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Rational Vaxxer

Attached is a scientific commentary which outlines information on asymptomatic shedding and also gives the citations for the direct studies.

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Rational Vaxxer

Attached is a scientific commentary which outlines information on asymptomatic shedding and also gives the citations for the direct studies.

 To put it in layman's terms even people who are asymptomatic can still shed 10% of the time which is an average of 18 times a year. The actual act of shedding is considered an outbreak, ulcers and sores are considered the secondary.  Another interesting point is the tingling sensation that you get otherwise known as prodrome is actually the immune system attacking the virus.  A day or so prior to actually getting prodrome is when the virus started reemerging and replicating. 

http://m.jid.oxfordjournals.org/content/198/8/1098.full

Edited by Rational Vaxxer
Misspelling add info

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WilsoInAus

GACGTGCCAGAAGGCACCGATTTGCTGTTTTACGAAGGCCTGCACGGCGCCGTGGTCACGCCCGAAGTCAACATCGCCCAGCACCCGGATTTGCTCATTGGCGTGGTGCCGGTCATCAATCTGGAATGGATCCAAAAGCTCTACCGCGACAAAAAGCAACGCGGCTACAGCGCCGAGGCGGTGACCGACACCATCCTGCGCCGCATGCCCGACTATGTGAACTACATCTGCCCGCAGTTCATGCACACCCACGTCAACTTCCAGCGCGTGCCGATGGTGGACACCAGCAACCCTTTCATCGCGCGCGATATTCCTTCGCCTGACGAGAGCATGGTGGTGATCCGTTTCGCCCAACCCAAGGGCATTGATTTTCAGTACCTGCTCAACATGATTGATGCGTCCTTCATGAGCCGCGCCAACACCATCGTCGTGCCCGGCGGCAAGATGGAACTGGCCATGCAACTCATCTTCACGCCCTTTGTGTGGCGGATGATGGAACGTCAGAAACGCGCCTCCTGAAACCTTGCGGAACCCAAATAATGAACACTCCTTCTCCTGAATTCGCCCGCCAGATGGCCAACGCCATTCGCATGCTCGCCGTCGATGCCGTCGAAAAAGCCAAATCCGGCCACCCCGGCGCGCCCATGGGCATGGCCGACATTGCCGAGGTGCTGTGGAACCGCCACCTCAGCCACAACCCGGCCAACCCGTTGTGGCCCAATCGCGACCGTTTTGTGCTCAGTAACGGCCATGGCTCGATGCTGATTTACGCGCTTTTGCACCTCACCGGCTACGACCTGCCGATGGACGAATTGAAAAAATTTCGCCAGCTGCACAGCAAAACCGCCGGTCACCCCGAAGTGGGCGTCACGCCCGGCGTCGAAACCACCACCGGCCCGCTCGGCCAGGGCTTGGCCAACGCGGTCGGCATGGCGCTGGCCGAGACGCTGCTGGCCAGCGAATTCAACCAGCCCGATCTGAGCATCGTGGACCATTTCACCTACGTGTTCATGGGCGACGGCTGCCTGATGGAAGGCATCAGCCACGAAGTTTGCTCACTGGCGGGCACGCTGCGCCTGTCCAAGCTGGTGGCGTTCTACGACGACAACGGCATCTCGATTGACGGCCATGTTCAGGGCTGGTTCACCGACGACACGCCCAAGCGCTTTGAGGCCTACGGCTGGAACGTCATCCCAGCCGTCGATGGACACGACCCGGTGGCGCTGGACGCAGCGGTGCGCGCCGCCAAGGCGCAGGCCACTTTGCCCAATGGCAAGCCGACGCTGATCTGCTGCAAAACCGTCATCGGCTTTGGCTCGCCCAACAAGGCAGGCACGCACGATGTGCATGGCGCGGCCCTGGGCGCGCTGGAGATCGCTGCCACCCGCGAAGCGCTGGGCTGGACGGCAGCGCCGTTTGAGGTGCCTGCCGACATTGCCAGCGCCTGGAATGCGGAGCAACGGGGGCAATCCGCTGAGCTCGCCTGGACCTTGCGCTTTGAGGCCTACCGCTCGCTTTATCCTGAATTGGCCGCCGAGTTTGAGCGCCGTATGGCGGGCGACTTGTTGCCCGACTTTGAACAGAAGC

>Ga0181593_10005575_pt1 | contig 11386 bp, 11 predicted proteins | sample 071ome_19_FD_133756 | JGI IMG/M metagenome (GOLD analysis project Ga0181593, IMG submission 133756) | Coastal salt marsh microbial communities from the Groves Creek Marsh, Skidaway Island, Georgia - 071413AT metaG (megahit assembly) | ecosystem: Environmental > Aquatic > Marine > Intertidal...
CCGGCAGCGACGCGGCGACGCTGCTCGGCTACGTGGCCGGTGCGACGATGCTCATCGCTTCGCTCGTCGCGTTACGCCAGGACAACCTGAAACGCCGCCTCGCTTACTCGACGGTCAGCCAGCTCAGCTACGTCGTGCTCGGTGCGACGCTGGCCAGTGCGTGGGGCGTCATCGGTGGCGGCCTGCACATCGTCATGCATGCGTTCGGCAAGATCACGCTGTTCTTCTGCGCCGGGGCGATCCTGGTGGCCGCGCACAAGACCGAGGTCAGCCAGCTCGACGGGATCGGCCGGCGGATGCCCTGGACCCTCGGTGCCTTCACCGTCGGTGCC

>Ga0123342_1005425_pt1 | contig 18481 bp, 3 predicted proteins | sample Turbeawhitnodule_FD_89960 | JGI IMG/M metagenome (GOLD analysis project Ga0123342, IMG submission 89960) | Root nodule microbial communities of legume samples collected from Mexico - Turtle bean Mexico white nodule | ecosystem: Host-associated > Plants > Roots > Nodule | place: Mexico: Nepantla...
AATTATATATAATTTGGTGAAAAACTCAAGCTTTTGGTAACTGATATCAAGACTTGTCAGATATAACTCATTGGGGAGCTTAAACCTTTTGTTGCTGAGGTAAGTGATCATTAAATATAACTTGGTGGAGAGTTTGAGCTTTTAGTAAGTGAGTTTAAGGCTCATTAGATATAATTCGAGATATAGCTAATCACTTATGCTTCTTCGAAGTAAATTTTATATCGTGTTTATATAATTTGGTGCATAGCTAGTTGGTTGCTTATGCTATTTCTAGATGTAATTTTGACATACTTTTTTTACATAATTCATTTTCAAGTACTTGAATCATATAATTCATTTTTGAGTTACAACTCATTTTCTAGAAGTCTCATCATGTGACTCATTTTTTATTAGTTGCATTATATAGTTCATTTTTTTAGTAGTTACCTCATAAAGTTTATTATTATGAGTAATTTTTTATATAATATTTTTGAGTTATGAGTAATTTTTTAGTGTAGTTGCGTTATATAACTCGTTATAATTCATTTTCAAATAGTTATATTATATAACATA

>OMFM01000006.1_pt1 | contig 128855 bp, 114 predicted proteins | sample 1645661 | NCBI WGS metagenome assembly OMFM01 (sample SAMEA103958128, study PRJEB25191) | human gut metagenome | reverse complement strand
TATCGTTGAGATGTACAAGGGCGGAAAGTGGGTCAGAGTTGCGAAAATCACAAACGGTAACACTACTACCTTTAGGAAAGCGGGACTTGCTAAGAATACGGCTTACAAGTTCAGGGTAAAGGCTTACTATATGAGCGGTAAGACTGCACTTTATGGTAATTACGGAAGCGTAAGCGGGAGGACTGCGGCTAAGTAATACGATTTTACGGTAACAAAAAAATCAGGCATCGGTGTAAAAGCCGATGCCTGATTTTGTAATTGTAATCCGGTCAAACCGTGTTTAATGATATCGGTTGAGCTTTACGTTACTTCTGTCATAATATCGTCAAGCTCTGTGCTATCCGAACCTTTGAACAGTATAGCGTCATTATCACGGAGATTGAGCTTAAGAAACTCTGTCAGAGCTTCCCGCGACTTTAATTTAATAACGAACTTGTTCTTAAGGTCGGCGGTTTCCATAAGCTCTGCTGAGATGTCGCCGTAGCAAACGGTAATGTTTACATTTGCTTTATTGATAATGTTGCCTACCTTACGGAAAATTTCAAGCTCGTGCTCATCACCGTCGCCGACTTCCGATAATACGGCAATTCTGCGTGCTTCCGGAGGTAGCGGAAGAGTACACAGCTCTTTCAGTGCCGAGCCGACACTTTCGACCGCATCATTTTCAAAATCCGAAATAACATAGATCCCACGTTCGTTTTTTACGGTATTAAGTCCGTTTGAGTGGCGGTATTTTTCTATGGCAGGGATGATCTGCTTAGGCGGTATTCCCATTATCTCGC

There are several things that are not known.

The main issue is the vexed question of what proportion of shedding instances involve a transmission quantity of shedding. The testing noted in the articles is usually daily. It is more likely for example that people shed at least one copy of the virus each and every single day. What is more important is whether there is a sufficient quantity of live virus to infect. This occurs on very occasions during a year.

Even post a vaccine, people may shed the virus daily, but the transmission quantity occasions could be dramatically cut.

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Rational Vaxxer

 The study does not state  that people shed the virus daily,  curious...where did you get that information from ? 

Edited by Rational Vaxxer

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WilsoInAus

Studies that test for shedding multiple times a day detect more shedding instances, what is the asymptotic level if you measured each second say? 

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Rational Vaxxer

 That's an interesting statement but where is that study? What study did that and where are the findings?

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WilsoInAus

Have a look at this paper:

http://pubmedcentralcanada.ca/pmcc/articles/PMC3563330/